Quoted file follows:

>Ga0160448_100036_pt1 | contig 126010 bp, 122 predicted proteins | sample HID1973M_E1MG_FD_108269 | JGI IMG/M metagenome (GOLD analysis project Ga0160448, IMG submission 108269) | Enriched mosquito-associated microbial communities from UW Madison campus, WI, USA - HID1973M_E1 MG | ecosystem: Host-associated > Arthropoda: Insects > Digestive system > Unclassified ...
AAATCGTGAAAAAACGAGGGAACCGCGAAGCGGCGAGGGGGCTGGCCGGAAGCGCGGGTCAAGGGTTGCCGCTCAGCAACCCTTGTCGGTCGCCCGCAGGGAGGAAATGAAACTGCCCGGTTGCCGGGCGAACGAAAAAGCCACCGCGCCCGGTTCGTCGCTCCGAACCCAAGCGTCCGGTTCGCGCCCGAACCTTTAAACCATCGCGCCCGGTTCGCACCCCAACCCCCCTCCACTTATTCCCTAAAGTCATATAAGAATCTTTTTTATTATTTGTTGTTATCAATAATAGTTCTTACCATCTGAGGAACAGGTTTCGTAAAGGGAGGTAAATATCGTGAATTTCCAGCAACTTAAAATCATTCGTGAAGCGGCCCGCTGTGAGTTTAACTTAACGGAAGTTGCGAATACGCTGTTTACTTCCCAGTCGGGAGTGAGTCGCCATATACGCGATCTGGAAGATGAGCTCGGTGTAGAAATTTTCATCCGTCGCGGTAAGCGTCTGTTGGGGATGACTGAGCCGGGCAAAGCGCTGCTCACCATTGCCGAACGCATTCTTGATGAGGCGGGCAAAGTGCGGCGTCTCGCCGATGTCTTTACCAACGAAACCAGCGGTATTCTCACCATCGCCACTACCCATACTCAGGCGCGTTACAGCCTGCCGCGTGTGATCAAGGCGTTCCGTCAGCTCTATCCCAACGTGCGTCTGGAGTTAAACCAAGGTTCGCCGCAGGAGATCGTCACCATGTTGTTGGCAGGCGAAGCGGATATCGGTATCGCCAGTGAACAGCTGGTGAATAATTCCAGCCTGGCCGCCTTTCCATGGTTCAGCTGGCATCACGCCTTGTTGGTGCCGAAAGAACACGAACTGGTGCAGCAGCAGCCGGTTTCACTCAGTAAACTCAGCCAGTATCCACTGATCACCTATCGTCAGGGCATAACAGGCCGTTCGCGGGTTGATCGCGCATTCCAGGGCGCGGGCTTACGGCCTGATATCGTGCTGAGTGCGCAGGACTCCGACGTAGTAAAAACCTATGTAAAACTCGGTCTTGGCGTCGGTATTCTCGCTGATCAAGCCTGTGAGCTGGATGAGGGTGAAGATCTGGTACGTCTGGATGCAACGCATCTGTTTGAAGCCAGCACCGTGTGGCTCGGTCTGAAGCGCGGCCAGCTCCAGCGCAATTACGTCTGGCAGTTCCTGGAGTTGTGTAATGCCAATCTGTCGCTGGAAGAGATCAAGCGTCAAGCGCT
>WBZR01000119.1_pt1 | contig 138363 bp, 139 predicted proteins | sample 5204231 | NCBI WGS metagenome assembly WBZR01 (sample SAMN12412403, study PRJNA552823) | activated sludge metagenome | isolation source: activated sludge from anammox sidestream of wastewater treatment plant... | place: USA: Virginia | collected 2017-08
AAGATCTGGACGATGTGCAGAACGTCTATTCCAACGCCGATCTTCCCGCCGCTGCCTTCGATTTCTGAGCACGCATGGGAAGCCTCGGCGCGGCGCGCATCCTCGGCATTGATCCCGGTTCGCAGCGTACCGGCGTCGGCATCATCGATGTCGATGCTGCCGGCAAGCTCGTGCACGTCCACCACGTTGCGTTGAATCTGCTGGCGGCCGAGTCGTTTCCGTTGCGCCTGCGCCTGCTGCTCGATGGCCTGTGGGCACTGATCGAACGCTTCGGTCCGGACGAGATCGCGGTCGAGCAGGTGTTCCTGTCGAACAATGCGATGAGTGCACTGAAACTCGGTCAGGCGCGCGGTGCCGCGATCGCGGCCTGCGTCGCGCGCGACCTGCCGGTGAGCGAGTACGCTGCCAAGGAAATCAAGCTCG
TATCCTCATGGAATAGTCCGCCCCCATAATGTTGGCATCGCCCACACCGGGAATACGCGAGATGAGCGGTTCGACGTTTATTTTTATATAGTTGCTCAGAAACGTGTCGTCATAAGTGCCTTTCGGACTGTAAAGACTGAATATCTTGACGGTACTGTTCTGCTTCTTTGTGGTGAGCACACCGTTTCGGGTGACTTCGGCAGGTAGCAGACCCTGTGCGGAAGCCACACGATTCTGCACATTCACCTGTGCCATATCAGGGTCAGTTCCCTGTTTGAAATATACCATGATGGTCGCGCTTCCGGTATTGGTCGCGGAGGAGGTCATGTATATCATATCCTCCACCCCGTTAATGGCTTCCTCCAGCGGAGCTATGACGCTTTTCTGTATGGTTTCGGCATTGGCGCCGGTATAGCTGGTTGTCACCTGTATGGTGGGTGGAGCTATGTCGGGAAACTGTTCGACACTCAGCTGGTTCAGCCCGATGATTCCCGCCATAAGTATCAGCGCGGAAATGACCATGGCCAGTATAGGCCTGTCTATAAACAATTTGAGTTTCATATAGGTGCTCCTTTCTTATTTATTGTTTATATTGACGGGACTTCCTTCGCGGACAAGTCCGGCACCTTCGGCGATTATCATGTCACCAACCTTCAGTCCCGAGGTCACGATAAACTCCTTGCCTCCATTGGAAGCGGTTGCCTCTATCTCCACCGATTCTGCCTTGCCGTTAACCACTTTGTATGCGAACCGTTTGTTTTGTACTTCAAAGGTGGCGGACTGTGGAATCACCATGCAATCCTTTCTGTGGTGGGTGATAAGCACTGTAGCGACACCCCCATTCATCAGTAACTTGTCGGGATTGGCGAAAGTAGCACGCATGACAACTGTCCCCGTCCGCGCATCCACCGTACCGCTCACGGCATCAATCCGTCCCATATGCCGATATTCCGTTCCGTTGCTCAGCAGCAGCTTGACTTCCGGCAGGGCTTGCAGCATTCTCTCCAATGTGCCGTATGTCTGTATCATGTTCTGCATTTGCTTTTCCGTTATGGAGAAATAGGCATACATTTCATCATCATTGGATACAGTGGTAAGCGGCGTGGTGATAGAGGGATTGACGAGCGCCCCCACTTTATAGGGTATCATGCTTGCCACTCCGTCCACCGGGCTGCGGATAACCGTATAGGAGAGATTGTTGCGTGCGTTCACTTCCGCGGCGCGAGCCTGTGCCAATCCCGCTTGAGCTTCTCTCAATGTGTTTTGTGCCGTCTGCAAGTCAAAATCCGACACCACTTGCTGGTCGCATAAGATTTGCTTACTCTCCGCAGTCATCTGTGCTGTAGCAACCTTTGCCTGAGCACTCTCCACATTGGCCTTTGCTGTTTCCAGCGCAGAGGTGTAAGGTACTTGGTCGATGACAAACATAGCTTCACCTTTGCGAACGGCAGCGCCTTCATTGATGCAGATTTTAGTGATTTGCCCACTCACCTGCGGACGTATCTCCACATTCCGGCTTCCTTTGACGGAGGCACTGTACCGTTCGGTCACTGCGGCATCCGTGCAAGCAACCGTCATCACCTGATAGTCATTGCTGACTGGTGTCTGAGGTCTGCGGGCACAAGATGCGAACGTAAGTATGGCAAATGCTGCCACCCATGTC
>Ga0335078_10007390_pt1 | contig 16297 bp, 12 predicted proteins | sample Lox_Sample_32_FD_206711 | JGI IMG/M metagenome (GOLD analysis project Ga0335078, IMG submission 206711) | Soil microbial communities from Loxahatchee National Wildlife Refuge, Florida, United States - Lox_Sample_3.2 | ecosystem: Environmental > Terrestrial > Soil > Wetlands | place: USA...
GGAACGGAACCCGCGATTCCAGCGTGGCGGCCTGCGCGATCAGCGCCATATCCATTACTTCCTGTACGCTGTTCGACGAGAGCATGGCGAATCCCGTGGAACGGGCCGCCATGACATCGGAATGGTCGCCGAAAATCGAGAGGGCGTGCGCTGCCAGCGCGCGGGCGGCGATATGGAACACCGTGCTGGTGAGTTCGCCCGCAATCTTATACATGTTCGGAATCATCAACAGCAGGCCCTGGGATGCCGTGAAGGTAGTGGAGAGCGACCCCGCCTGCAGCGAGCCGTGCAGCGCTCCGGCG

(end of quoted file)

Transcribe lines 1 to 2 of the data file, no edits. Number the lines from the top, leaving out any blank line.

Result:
>Ga0160448_100036_pt1 | contig 126010 bp, 122 predicted proteins | sample HID1973M_E1MG_FD_108269 | JGI IMG/M metagenome (GOLD analysis project Ga0160448, IMG submission 108269) | Enriched mosquito-associated microbial communities from UW Madison campus, WI, USA - HID1973M_E1 MG | ecosystem: Host-associated > Arthropoda: Insects > Digestive system > Unclassified ...
AAATCGTGAAAAAACGAGGGAACCGCGAAGCGGCGAGGGGGCTGGCCGGAAGCGCGGGTCAAGGGTTGCCGCTCAGCAACCCTTGTCGGTCGCCCGCAGGGAGGAAATGAAACTGCCCGGTTGCCGGGCGAACGAAAAAGCCACCGCGCCCGGTTCGTCGCTCCGAACCCAAGCGTCCGGTTCGCGCCCGAACCTTTAAACCATCGCGCCCGGTTCGCACCCCAACCCCCCTCCACTTATTCCCTAAAGTCATATAAGAATCTTTTTTATTATTTGTTGTTATCAATAATAGTTCTTACCATCTGAGGAACAGGTTTCGTAAAGGGAGGTAAATATCGTGAATTTCCAGCAACTTAAAATCATTCGTGAAGCGGCCCGCTGTGAGTTTAACTTAACGGAAGTTGCGAATACGCTGTTTACTTCCCAGTCGGGAGTGAGTCGCCATATACGCGATCTGGAAGATGAGCTCGGTGTAGAAATTTTCATCCGTCGCGGTAAGCGTCTGTTGGGGATGACTGAGCCGGGCAAAGCGCTGCTCACCATTGCCGAACGCATTCTTGATGAGGCGGGCAAAGTGCGGCGTCTCGCCGATGTCTTTACCAACGAAACCAGCGGTATTCTCACCATCGCCACTACCCATACTCAGGCGCGTTACAGCCTGCCGCGTGTGATCAAGGCGTTCCGTCAGCTCTATCCCAACGTGCGTCTGGAGTTAAACCAAGGTTCGCCGCAGGAGATCGTCACCATGTTGTTGGCAGGCGAAGCGGATATCGGTATCGCCAGTGAACAGCTGGTGAATAATTCCAGCCTGGCCGCCTTTCCATGGTTCAGCTGGCATCACGCCTTGTTGGTGCCGAAAGAACACGAACTGGTGCAGCAGCAGCCGGTTTCACTCAGTAAACTCAGCCAGTATCCACTGATCACCTATCGTCAGGGCATAACAGGCCGTTCGCGGGTTGATCGCGCATTCCAGGGCGCGGGCTTACGGCCTGATATCGTGCTGAGTGCGCAGGACTCCGACGTAGTAAAAACCTATGTAAAACTCGGTCTTGGCGTCGGTATTCTCGCTGATCAAGCCTGTGAGCTGGATGAGGGTGAAGATCTGGTACGTCTGGATGCAACGCATCTGTTTGAAGCCAGCACCGTGTGGCTCGGTCTGAAGCGCGGCCAGCTCCAGCGCAATTACGTCTGGCAGTTCCTGGAGTTGTGTAATGCCAATCTGTCGCTGGAAGAGATCAAGCGTCAAGCGCT